With a 500 dollar camera? That is all???
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28 days later was shot with this?????
19 replies to this topic
Posted 12 September 2015 - 12:13 PM
It was shot with a Canon XL1 mini dv, real garbage on a large screen.
Posted 12 September 2015 - 12:16 PM
It also cost a lot more when it came out-- and if memory served they PL mounted it-- though I could be wrong-- but yes, it was. And even then people said it was the death of film...
Posted 12 September 2015 - 01:00 PM
They sure did! Too bad the film looks like absolute garbage. They only used digital because they couldn't afford to rent 10 film cameras to do the coverage necessary for the big scenes. I personally think that excuse is crap, but meh what do I know.
Posted 12 September 2015 - 03:45 PM
The XL-1S was never a great camera. It used low resolution (270,000 pixel) imagers which were locked into interlaced scanning, so the camera was notorious for horrible interlacing and being very grainy even in the 30P mode. Canon did make an XL-2 which did 24p and had better quality imagers, but that was after 28 days later was made.
But yea, you'd be hard pressed to pay any money for a used LX-1S in todays market. Even the VERY exceptional Panasonic DVX100A, sells for a few hundred bux used and it blows the doors off anything Canon made during the DV days.
Posted 12 September 2015 - 03:48 PM
I believe the XL1 was around $3000USD or so when it came out.
Posted 12 September 2015 - 04:43 PM
Seriously, for most when the camera was new, not exactly pocket change for the indie filmmaker.
Edited by JD Hartman, 12 September 2015 - 04:43 PM.
Posted 12 September 2015 - 08:42 PM
I still remember drooling over the XL-1 and GL-2 back in the day when I was using a sony Digital8 camera. Seeing 28 Days Later in theaters when it came out, I don't recall thinking anything of the image quality. Looking back at it now, yes, the quality is shite, but that may very well be because we've become accustomed to super high resolution imagery everywhere. In my opinion, it served the story, helping to create a bleak and distorted world.
Posted 12 September 2015 - 08:58 PM
I believe the final scenes of the film were shot in 35mm
Posted 13 September 2015 - 12:19 AM
I never saw 28D in theaters; but when I did see it on DVD, I personally didn't mind the use of the XL. Sure, it wasn't a great piece of cinema style- but certainly not unwatchable for the time.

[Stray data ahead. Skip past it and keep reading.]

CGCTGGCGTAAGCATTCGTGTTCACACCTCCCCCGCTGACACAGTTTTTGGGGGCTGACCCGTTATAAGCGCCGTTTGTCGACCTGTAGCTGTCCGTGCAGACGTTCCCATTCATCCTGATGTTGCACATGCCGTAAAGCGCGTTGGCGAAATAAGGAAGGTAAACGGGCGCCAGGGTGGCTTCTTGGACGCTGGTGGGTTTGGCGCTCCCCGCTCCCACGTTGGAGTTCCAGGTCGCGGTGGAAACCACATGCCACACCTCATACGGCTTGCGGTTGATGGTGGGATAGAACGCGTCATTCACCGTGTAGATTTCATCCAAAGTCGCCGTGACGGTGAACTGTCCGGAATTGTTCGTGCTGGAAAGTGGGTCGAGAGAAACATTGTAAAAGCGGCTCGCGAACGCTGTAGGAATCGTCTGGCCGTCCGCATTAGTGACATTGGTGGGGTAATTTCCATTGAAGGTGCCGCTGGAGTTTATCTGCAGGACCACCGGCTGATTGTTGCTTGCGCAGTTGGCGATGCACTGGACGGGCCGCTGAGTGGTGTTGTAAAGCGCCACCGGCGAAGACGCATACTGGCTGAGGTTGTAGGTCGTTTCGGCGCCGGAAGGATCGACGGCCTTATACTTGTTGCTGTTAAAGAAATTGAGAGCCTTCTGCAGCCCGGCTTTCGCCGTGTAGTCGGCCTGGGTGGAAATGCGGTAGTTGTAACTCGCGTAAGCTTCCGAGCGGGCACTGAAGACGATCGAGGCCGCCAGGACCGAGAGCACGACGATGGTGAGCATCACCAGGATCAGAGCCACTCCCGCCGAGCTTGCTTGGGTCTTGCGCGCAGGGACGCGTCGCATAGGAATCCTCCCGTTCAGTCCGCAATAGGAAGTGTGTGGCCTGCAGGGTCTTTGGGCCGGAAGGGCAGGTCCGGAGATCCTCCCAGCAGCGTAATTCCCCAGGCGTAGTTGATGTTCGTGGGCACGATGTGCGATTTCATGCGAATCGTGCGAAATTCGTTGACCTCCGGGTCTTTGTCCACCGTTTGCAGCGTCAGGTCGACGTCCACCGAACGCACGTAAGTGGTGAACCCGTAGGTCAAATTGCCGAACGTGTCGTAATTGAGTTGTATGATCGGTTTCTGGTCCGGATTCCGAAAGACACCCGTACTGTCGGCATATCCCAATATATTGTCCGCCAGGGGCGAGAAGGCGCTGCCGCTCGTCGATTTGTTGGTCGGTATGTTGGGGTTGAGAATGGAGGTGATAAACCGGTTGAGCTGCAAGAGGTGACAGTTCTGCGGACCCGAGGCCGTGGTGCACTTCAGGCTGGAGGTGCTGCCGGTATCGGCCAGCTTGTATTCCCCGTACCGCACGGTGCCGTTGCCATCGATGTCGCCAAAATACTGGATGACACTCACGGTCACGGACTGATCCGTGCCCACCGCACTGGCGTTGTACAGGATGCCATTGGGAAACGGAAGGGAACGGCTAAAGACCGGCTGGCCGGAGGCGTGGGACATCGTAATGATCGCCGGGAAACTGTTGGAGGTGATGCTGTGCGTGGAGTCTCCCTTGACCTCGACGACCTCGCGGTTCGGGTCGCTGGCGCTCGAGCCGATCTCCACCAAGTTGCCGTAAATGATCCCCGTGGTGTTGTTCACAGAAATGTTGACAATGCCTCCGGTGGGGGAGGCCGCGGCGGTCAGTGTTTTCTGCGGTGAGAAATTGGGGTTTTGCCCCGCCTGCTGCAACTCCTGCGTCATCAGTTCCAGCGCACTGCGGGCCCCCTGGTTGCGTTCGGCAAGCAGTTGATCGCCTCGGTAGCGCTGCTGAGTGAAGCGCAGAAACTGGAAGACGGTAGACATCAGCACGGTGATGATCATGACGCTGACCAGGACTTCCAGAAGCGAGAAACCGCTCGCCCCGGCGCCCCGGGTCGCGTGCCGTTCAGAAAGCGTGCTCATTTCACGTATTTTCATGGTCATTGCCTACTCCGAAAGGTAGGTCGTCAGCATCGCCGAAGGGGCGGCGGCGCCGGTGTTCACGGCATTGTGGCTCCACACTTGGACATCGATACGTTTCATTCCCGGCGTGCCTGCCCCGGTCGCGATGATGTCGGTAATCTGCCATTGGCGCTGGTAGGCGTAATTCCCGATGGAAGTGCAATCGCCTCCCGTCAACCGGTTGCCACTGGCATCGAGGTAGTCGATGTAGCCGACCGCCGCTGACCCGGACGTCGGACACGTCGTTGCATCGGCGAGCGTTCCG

Posted 13 September 2015 - 12:24 AM
I saw it the day it came out (of course some super-responsible parents brought a baby and sat right behind me...) and recall being impressed with the visual style of the film. At the time, I didn't know much about formats or cinematography as a whole, all I knew was that I liked it. Quality and resolution aside, Anthony Dod Mantle made some bold choices on that film, it definitely wouldn't have been as good with a DP that wasn't as willing to take risks. It also helped to have an original member of Dogma 95 at the helm of the visual department.
Posted 13 September 2015 - 03:07 AM
You know I often always wonder why they didn't do 28days as the did 28 weeks, on S16mm-- though granted of course for some days you'd generally need a better op than a gaffer/producer as they mentioned in the ASC writeup, but I find it hard to believe they couldn't have had a few folks there ready to roll with deep enough DoF to not need ACs.
Posted 13 September 2015 - 04:03 AM
@Brian Drysdale - Thanks for the link, this article explains a lot about why and how Dod Mantle shot and edited 28DL. Cool stuff. They had an idea and they stuck with it.
I can only imagine what they would have done nowadays with 8 RED cameras.
Posted 13 September 2015 - 04:27 AM
Given the restrictions I don;t think they'd be using RED cameras, they're basically the same as 35mm in operating and set up terms
Andrj, please noyte that you have to use your full real name, it's one of the forum rukes. You'll have to contact Tim Tyler, the site's owner, to make the change.
Posted 13 September 2015 - 01:57 PM
In the documentary "Side By Side", Danny Boyle explained the decision was purely his interest in doing something different with smaller, more portable cameras. He said they looked at those bigger apocalyptic shots of London where they could only close down streets for a matter of minutes and realized video was going to be a lot easier. Plus, he felt the digital cameras ability to shoot dark scenes was better then the film stocks at the time. So he did have his reasons and they were logical. However if it were my film I would have shot all those scenes in 16mm and single camera stuff in 35 because there are no gains to shooting video when you're running one camera and have an 8 million dollar budget. The cost of stock, processing, transfer, camera rental, etc… it's not even 2% of the budget.
Posted 13 September 2015 - 08:48 PM
Those were the '18 days of Kodak, and the '29 '79 so I don't personally think digital, least of all miniDV had much of a gain. Also they apparently shot it at 320. Though there is something to be said about doing something different.
Posted 15 September 2015 - 05:02 AM
At the time a lot of big film directors felt left out while indie filmakers were exploring the possibilities of DV.
They wanted to have a go too which may seem silly now that shooting digital is so common but....
I think in the case of 28 days later the video sort of works because it is a zombie movie and it makes things more gritty.
It might have helped differentiate it a bit more from the original too.
Edited by Freya Black, 15 September 2015 - 05:03 AM.